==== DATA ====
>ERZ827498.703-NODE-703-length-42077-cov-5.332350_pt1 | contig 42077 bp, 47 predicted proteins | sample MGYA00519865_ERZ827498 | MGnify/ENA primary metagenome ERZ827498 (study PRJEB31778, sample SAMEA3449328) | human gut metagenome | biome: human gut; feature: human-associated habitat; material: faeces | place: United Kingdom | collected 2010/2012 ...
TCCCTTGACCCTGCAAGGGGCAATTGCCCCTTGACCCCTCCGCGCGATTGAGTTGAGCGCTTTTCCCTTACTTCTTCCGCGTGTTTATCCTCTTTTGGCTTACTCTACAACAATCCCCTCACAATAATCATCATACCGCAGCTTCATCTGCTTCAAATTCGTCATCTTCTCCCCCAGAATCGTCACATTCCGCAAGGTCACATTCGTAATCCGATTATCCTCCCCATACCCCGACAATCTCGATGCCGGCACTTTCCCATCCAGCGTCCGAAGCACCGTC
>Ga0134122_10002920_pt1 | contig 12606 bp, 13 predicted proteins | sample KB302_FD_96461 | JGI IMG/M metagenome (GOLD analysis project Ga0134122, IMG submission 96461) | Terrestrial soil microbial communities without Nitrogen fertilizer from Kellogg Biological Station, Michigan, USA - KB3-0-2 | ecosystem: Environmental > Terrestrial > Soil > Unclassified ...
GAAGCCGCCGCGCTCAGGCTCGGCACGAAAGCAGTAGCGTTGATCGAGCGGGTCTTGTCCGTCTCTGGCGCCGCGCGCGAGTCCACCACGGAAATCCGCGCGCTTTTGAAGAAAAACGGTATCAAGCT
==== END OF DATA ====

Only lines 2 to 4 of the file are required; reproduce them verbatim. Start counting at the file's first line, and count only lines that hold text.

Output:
TCCCTTGACCCTGCAAGGGGCAATTGCCCCTTGACCCCTCCGCGCGATTGAGTTGAGCGCTTTTCCCTTACTTCTTCCGCGTGTTTATCCTCTTTTGGCTTACTCTACAACAATCCCCTCACAATAATCATCATACCGCAGCTTCATCTGCTTCAAATTCGTCATCTTCTCCCCCAGAATCGTCACATTCCGCAAGGTCACATTCGTAATCCGATTATCCTCCCCATACCCCGACAATCTCGATGCCGGCACTTTCCCATCCAGCGTCCGAAGCACCGTC
>Ga0134122_10002920_pt1 | contig 12606 bp, 13 predicted proteins | sample KB302_FD_96461 | JGI IMG/M metagenome (GOLD analysis project Ga0134122, IMG submission 96461) | Terrestrial soil microbial communities without Nitrogen fertilizer from Kellogg Biological Station, Michigan, USA - KB3-0-2 | ecosystem: Environmental > Terrestrial > Soil > Unclassified ...
GAAGCCGCCGCGCTCAGGCTCGGCACGAAAGCAGTAGCGTTGATCGAGCGGGTCTTGTCCGTCTCTGGCGCCGCGCGCGAGTCCACCACGGAAATCCGCGCGCTTTTGAAGAAAAACGGTATCAAGCT